170 watts vs 340 watts

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Mark_K5LXP

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Nov 17, 2018
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Albuquerque, NM
Is is bad to be at 11.8 and be using power...???
For a battery in active use (being discharged by a load) 11.8V represents about 50% discharged. It's neither good or bad, it just is. If I was 3 days into a 10 day off-grid trip I would call it "bad". If it was like my last trip where I was around 50% after 3 days into a 3 day trip, check the box I made it with lots to spare. Knowing what your capacity is and expected loads is the gauge to use for assigning any particular state of charge as "good" or "bad".

Mark B.
Albuquerque, NM
 

Ex-Calif

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Thanks Gary, we typically are fully charged by nightfall we are not big consumers, but would like to watch more TV in winter...I am always panicking come evening that we have to keep our batteries at around 12.3 when we go to bed. As it seems that during night things still run in background, but most mornings we wake up to 12.2. But then the delimena do we turn TV on in am... until we get some charging happening?? Is is bad to be at 11.8 and be using power...??? Thanks. Donna

12.3 at night and 11.8 in the morning says your overnight loads are taking probably 1/4 of your 200 amps. I am presuming the fridge controller and water heater controller are the main overnight culprits. This could be like 3-4 amps for 12+ hours.

Are you ever getting above 12.3? A fully charged battery should be closer to 12.6 and during the day when charging and most loads off you should be seeing above 13V.

With one panel you get about 14 amps max charging. If the loads during the day are 6-7 amps you only have 7 amps to fill up the batteries. With 8 hours of sun that's about 56 amps.

So if you are taking 40+ out overnight and waking up with 11.8 the math on consumption makes sense. Basically you are marginally balanced for your current consumption patterns.

I would not worry abut a few more hours of TV. The TV only draws like 3 amps so 3 more hours of tv would only be 9 more amps used.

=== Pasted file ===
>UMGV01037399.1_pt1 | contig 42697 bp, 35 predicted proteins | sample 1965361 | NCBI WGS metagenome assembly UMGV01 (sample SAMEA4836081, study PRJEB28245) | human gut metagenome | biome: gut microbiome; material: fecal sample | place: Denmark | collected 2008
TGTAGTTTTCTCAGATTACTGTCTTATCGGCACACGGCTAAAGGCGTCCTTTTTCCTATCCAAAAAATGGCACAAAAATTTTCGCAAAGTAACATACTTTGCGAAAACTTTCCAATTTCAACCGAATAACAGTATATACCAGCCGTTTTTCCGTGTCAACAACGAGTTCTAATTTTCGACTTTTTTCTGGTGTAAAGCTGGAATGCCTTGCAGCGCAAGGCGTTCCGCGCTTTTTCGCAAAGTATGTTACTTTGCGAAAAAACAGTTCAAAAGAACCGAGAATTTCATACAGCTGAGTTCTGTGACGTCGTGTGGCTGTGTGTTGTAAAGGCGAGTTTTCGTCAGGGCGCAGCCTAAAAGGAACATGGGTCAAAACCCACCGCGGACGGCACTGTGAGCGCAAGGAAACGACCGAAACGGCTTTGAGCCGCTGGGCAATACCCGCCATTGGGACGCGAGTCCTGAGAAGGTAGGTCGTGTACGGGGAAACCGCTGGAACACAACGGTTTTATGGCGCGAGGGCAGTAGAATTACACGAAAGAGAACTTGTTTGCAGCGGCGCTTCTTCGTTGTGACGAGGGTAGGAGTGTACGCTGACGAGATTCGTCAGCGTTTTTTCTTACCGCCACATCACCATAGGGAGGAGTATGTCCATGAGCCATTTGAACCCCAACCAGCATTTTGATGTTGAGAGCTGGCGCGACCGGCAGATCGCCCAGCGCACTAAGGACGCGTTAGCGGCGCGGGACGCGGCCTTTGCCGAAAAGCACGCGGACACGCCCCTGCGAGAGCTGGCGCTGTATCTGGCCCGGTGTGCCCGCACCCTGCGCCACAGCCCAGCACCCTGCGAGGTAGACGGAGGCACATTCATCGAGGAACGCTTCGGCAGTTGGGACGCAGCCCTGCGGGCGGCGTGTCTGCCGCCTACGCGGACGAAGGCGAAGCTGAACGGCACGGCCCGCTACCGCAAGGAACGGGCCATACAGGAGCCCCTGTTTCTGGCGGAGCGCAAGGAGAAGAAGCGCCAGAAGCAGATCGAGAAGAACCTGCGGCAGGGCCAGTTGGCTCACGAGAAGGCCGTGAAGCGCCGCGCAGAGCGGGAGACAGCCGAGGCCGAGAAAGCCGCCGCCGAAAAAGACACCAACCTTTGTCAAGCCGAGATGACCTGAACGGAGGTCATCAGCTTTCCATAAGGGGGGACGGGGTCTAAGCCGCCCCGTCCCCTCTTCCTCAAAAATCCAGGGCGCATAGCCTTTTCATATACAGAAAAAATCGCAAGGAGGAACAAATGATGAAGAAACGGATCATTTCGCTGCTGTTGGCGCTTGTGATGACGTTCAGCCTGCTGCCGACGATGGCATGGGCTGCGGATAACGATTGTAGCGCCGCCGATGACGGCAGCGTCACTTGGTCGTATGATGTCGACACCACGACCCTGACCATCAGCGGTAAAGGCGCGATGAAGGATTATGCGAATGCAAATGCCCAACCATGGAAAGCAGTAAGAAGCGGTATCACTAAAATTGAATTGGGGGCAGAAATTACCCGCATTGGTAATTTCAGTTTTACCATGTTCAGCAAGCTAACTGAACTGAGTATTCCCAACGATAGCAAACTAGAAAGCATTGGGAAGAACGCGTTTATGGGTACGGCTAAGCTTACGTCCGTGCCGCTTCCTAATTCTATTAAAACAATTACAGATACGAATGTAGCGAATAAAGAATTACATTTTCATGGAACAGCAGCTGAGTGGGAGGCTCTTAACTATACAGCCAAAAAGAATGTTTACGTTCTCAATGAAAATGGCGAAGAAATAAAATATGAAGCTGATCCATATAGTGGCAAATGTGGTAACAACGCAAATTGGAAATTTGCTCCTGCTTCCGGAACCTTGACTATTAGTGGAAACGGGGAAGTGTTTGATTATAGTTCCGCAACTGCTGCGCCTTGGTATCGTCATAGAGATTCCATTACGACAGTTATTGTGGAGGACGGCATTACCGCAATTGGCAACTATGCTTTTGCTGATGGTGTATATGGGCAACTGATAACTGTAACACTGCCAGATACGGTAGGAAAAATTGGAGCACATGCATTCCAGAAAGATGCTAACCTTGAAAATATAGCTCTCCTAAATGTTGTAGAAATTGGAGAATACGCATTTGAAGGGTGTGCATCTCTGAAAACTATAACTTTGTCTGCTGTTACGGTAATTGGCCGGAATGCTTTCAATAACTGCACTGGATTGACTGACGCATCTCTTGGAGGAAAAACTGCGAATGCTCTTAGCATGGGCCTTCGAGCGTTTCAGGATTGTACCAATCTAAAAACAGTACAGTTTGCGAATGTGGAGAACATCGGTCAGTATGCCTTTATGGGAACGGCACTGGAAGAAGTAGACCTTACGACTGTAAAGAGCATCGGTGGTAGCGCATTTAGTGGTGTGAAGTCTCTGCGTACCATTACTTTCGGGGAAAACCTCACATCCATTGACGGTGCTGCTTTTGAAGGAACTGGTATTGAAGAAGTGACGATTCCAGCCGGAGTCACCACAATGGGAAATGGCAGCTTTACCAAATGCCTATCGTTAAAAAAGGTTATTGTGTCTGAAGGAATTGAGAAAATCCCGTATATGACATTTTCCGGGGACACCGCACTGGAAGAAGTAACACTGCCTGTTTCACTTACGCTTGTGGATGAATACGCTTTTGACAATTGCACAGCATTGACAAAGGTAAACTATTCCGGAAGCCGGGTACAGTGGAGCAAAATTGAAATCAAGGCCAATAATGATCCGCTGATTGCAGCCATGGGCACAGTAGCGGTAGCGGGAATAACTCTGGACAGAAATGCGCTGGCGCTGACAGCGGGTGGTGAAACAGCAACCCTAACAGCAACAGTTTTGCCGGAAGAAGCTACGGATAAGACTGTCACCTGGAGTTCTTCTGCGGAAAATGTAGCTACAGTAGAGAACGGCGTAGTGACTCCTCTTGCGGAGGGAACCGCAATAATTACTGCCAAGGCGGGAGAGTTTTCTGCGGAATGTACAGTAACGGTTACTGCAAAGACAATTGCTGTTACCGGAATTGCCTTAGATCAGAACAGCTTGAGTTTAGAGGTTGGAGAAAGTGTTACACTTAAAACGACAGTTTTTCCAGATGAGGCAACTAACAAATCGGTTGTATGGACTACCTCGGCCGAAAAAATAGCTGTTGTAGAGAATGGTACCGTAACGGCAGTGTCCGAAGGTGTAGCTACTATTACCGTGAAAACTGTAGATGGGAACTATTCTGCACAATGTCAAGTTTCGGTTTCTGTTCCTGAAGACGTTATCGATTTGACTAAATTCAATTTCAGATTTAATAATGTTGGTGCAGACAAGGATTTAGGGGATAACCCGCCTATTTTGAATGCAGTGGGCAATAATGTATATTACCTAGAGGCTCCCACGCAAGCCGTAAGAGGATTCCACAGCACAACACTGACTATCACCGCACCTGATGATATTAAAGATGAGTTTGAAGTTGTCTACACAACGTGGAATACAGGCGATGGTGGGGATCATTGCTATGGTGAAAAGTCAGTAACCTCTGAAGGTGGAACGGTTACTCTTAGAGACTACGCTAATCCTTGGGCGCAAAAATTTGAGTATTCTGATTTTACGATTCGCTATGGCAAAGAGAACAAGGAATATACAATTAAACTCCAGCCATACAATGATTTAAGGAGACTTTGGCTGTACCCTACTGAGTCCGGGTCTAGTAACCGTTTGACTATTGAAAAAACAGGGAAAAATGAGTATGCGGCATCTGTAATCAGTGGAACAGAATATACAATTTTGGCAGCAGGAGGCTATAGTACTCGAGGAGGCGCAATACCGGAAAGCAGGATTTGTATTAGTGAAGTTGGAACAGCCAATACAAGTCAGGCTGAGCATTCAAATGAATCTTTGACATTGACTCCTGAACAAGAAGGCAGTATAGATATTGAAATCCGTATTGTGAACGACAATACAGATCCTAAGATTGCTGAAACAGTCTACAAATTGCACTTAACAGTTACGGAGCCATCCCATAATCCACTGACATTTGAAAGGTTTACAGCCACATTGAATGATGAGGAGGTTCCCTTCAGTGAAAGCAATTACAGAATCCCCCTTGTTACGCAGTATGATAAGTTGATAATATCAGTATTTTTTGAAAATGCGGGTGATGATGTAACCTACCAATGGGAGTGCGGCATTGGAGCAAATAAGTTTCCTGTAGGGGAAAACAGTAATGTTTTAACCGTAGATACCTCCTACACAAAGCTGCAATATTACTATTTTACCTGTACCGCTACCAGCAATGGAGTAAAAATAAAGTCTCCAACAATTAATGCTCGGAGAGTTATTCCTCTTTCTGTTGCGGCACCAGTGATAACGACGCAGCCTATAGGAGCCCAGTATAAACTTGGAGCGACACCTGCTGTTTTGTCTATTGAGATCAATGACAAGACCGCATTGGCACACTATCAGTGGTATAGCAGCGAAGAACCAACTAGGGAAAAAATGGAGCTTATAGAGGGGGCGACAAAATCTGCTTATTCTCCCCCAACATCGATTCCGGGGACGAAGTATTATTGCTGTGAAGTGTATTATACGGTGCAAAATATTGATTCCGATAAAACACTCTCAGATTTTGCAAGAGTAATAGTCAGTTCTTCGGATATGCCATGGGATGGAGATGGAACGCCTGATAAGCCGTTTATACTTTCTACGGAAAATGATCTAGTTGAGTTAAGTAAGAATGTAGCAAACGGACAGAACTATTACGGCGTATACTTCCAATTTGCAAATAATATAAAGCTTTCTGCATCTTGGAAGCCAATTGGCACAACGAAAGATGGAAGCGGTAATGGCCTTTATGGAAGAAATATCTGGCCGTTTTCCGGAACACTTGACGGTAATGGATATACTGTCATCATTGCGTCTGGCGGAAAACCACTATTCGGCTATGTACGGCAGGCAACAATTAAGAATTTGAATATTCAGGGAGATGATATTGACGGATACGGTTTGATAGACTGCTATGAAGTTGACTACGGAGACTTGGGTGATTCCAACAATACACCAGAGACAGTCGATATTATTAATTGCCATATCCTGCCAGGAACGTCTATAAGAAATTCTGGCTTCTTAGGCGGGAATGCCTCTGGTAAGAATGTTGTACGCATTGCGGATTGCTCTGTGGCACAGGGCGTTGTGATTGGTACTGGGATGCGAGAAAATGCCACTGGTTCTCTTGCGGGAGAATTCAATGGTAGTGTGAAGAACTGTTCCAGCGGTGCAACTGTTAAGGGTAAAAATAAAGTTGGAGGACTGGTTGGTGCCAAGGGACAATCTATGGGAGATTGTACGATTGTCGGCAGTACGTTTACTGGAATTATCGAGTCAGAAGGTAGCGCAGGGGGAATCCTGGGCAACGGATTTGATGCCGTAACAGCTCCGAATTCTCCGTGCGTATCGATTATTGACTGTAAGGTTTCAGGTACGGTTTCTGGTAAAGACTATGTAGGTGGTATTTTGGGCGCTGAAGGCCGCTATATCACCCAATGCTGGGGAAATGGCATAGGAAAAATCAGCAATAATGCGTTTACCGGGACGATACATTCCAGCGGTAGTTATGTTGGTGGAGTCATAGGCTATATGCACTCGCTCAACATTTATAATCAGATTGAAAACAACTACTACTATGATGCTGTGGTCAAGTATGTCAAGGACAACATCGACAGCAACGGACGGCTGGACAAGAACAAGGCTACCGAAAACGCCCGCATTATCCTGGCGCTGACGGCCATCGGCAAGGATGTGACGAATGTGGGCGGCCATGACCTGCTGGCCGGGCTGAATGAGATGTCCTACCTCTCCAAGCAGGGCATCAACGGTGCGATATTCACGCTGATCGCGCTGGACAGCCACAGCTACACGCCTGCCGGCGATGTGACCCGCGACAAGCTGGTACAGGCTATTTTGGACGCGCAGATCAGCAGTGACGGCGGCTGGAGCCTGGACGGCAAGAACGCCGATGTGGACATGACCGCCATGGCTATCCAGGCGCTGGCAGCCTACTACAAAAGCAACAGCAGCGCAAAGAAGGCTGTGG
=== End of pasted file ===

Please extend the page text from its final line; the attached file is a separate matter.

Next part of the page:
If you are getting to 12.3+ early in the day you might be OK just adding more battery for now.

If you are gonna add solar I would explore a non-dealer installer. The dealer seems way too expensive.
 

Gary RV_Wizard

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At our Silver Springs FL home
Why pay so much more for AGMs compared to flooded? I get it, they are "maintenance free". Any other compelling reason?
It's still a lead-acid chemistry battery, but "maintenance-free" has ramifications beyond just some effort. And there are a few other conveniences that maybe of value.
  • Checking & topping up electrolyte (water) levels in a flooded cell is not just extra effort. Failure to do results in loss of power and in extreme cases shortens battery life. Those prone to forgetting battery maintenance get more value than those who are more rigorous. What's the value of NOT having your fun spoiled by a dead battery?
  • Outgassing of a flooded cell makes a mess of the battery compartment and corrodes any nearby metal or electronics.
  • Vented compartment is not required.
  • AGMs can be mounted sideways or even upside down.
 

tanglemoose

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May 14, 2013
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518
12.3 at night and 11.8 in the morning says your overnight loads are taking probably 1/4 of your 200 amps. I am presuming the fridge controller and water heater controller are the main overnight culprits. This could be like 3-4 amps for 12+ hours.

Are you ever getting above 12.3? A fully charged battery should be closer to 12.6 and during the day when charging and most loads off you should be seeing above 13V.

With one panel you get about 14 amps max charging. If the loads during the day are 6-7 amps you only have 7 amps to fill up the batteries. With 8 hours of sun that's about 56 amps.

So if you are taking 40+ out overnight and waking up with 11.8 the math on consumption makes sense. Basically you are marginally balanced for your current consumption patterns.

I would not worry abut a few more hours of TV. The TV only draws like 3 amps so 3 more hours of tv would only be 9 more amps used.